Symphony No.1 in D minor ''Gothic''

Brian Havergal | Boult Adrian

Information about this music video:

1h 40m 36s
Title on Youtube:
Symphony No.1 in D minor ''Gothic'' by Havergal Brian (Score)
Description on Youtube:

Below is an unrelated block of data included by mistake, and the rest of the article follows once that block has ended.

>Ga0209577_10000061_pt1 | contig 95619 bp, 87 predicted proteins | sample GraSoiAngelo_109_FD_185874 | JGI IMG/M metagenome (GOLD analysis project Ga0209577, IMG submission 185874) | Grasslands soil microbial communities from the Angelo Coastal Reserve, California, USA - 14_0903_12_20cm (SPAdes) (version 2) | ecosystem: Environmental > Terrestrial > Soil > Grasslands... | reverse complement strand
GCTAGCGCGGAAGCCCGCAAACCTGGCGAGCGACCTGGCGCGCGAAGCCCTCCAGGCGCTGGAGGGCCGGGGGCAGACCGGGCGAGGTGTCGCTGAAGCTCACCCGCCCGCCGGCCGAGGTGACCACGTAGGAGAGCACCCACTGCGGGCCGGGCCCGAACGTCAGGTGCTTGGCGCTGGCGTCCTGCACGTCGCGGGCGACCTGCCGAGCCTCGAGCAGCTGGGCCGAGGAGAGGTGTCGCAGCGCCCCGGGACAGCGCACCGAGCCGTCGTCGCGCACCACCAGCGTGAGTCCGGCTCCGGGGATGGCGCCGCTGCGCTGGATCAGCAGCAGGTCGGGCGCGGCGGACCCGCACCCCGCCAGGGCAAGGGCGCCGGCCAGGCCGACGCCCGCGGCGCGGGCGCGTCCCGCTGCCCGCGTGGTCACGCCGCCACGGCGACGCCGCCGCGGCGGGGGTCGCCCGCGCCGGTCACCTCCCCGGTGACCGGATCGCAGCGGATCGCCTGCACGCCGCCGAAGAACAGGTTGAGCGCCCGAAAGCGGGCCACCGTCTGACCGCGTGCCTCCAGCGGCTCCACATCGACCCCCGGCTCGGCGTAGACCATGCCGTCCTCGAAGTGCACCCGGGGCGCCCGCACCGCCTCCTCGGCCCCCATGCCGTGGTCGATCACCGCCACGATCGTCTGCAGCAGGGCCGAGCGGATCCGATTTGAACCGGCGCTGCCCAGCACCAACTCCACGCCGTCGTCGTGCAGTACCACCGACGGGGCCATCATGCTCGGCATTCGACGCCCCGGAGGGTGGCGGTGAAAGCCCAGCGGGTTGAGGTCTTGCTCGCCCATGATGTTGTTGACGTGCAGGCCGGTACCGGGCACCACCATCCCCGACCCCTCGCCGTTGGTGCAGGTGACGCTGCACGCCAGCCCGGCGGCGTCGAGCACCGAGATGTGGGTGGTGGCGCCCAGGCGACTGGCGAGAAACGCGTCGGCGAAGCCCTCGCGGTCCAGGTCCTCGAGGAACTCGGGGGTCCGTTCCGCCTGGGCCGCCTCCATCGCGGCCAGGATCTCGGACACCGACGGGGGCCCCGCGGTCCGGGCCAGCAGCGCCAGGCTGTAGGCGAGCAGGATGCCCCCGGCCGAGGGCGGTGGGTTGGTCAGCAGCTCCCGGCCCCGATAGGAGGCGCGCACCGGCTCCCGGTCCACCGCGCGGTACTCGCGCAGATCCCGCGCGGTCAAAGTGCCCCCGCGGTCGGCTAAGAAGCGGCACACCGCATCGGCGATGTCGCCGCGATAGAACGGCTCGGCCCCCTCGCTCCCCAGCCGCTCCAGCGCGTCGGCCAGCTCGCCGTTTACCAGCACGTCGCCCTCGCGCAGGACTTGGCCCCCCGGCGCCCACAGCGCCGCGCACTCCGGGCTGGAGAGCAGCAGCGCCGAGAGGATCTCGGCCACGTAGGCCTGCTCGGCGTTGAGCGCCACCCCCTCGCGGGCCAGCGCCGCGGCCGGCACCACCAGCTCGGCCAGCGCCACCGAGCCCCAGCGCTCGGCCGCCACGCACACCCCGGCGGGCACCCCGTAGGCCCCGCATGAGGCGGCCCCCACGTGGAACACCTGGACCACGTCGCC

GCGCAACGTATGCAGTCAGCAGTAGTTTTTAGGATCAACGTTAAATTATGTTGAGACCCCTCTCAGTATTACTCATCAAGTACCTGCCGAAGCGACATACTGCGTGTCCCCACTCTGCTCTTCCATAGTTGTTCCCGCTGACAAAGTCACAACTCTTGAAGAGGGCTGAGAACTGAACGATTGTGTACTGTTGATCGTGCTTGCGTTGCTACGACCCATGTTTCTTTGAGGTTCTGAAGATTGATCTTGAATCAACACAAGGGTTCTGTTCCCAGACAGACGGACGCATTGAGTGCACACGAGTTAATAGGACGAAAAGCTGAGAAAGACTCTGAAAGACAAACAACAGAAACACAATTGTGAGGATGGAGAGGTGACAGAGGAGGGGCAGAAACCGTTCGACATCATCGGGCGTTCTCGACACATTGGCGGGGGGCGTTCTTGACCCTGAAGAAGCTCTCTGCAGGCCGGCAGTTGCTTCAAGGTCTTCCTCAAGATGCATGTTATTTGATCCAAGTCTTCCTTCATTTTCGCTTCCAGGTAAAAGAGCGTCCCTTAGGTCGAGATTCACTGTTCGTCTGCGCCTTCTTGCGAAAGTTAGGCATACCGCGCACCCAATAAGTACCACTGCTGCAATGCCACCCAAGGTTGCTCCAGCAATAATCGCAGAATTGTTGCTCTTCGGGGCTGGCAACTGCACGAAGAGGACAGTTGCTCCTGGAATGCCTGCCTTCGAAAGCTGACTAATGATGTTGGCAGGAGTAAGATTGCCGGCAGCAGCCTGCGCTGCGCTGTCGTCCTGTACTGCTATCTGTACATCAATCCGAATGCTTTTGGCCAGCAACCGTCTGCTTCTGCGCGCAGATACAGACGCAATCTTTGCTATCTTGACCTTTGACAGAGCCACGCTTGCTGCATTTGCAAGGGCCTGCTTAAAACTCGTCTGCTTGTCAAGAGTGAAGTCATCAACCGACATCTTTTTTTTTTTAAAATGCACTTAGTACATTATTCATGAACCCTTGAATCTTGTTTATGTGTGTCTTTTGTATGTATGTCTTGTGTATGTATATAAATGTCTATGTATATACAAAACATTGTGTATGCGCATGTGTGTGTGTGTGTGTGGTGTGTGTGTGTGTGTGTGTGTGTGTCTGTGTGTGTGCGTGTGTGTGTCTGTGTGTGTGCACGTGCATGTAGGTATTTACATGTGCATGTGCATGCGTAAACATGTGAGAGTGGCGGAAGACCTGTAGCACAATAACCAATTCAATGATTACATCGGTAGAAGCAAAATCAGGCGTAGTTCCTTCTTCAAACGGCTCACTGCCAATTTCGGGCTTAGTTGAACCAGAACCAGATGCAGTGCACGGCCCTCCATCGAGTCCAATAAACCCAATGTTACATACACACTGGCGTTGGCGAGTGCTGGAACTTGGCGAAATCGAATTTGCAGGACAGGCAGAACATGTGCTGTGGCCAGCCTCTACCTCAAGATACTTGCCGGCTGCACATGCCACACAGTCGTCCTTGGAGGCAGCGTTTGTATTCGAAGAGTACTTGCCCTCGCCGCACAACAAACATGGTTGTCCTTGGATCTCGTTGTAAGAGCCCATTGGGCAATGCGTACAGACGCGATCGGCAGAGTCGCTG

Sir Adrian Boult, Conductor Performed by the BBC Symphony Orchestra, BBC Choral Society, City of London Choir, Hampstead Choral Society, Emanuel School Choir and the Orpington Junior Singers Royal Albert Hall - 1966 Soloists: Honor Sheppard - Soprano Shirley Minty - Alto Ronald Dowd - Tenor Roger Stalman - Bass First part I - Allegro assai: 0:00 II - Lento espressivo e solemne (attacca): 11:23 III - Vivace (attacca): 22:08 Second part IV - Te Deum laudamus. Allegro moderato sempre marcato e con brio: 33:57 V - Judex crederis esse venturus. Adagio solenne e religioso: 51:56 VI - Te ergo quaesumus. Moderato e molto sostenuto: 1:06:12 I do not own anything in this video, all rights go to Testament UK. I do not make any money off this these videos. (I would love to use the 2011 BBC Proms recording of this, but Hyperion wont allow it...) The Symphony No. 1 in D minor (The Gothic) by Havergal Brian is a symphony composed between 1919 and 1927. At around one and three quarter hours, it is among the longest symphonies ever composed (with Gustav Mahler's 90-to-105-minutes 3rd Symphony—usually evoked as the longest symphony in standard repertoire—, Kaikhosru Shapurji Sorabji's nine-hour 2nd Organ Symphony and Dimitrie Cuclin's unperformed six-hours Symphony No. 12) and, along with choral symphonies such as Ludwig van Beethoven's Ninth Symphony or Mahler's Eighth Symphony, it is one of a few works attempting to use the musically gigantic to address the spiritual concerns of humanity. With a key-scheme that begins in D minor and eventually closes in E major, the work is an example of progressive tonality. Part one is exclusively orchestral; part two requires the full ensemble, with choral parts set to the words of the Latin religious hymn, the Te Deum. The three movements in Part One play for about forty minutes uninterrupted, and set the stage for the choir-dominated Part Two, which is over an hour in duration and contains a huge range of styles of music, daringly welded together in an attempt to solve the "finale problem" which Brian had set himself. It is written for an extremely large symphony orchestra, four additional brass orchestras, four vocal soloists, four adult choirs, and children's choir.